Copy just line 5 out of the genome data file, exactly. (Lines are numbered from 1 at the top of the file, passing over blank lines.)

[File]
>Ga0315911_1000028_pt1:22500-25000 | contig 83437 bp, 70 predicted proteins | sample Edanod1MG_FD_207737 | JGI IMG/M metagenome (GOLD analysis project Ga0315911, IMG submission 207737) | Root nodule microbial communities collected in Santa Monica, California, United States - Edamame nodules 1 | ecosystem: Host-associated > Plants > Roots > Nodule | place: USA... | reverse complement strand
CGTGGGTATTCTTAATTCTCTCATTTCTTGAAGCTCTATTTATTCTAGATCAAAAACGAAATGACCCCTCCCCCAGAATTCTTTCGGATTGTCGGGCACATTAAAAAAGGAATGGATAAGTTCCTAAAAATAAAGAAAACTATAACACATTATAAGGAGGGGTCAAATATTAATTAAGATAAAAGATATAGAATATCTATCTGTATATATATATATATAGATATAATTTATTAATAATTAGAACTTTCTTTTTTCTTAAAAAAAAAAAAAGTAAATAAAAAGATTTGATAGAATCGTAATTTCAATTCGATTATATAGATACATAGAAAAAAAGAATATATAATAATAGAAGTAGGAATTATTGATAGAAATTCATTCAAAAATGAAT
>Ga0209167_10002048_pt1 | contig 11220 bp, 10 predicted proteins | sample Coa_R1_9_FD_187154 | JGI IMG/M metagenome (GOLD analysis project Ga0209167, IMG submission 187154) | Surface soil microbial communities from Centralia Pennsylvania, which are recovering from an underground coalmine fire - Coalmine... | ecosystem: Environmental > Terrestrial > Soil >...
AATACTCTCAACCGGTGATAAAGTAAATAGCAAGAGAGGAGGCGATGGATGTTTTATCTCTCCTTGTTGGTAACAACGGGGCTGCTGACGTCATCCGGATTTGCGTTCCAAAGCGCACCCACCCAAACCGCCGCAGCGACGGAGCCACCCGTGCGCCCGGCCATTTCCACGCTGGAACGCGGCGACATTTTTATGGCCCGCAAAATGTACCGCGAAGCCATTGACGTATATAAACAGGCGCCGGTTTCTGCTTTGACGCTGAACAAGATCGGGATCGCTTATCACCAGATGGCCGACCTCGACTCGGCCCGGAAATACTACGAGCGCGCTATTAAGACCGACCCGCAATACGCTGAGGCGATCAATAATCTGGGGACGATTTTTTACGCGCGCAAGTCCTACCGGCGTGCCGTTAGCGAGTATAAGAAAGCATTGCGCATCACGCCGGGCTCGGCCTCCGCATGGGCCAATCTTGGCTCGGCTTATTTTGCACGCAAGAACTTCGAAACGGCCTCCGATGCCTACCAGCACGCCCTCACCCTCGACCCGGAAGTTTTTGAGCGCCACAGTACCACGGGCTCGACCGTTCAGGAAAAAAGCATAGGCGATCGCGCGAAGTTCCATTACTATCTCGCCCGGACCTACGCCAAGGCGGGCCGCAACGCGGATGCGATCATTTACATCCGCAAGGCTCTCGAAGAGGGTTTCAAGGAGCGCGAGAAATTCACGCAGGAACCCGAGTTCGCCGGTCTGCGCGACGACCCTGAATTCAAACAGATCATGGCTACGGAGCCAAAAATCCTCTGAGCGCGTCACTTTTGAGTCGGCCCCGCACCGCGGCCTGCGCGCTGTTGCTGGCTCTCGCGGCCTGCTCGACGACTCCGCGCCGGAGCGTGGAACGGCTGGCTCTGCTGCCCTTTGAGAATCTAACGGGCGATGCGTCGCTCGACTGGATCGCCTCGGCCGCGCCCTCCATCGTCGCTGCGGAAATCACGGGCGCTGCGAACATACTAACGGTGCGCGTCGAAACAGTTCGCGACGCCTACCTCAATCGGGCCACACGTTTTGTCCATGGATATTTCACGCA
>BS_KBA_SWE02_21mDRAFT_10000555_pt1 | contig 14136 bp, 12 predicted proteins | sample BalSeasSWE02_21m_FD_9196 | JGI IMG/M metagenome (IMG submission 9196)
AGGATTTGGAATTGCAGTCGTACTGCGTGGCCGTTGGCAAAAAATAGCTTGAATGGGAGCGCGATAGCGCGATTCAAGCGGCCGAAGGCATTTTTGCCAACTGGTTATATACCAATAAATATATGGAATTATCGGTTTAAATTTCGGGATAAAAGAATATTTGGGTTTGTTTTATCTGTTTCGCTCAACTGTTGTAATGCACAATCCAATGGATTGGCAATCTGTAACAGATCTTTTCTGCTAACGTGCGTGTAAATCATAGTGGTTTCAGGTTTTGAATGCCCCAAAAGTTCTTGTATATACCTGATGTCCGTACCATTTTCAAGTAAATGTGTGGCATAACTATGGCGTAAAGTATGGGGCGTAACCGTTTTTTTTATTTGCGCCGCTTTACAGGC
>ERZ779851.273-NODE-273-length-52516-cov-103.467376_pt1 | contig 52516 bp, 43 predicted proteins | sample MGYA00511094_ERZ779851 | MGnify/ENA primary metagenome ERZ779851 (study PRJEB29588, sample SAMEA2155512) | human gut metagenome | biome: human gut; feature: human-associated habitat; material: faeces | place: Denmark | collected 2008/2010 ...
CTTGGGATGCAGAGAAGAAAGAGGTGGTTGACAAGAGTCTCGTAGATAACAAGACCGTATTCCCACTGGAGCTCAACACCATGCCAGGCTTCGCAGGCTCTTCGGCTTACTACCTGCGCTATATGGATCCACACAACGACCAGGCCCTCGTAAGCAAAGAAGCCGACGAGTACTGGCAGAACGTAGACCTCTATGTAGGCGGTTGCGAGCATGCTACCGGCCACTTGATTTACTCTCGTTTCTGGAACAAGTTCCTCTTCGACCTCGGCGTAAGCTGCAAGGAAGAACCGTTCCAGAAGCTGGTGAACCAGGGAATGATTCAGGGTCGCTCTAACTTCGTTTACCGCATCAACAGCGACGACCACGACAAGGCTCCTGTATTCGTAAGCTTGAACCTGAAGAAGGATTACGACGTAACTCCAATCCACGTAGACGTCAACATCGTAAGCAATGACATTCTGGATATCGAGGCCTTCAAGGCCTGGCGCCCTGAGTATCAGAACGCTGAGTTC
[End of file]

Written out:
>BS_KBA_SWE02_21mDRAFT_10000555_pt1 | contig 14136 bp, 12 predicted proteins | sample BalSeasSWE02_21m_FD_9196 | JGI IMG/M metagenome (IMG submission 9196)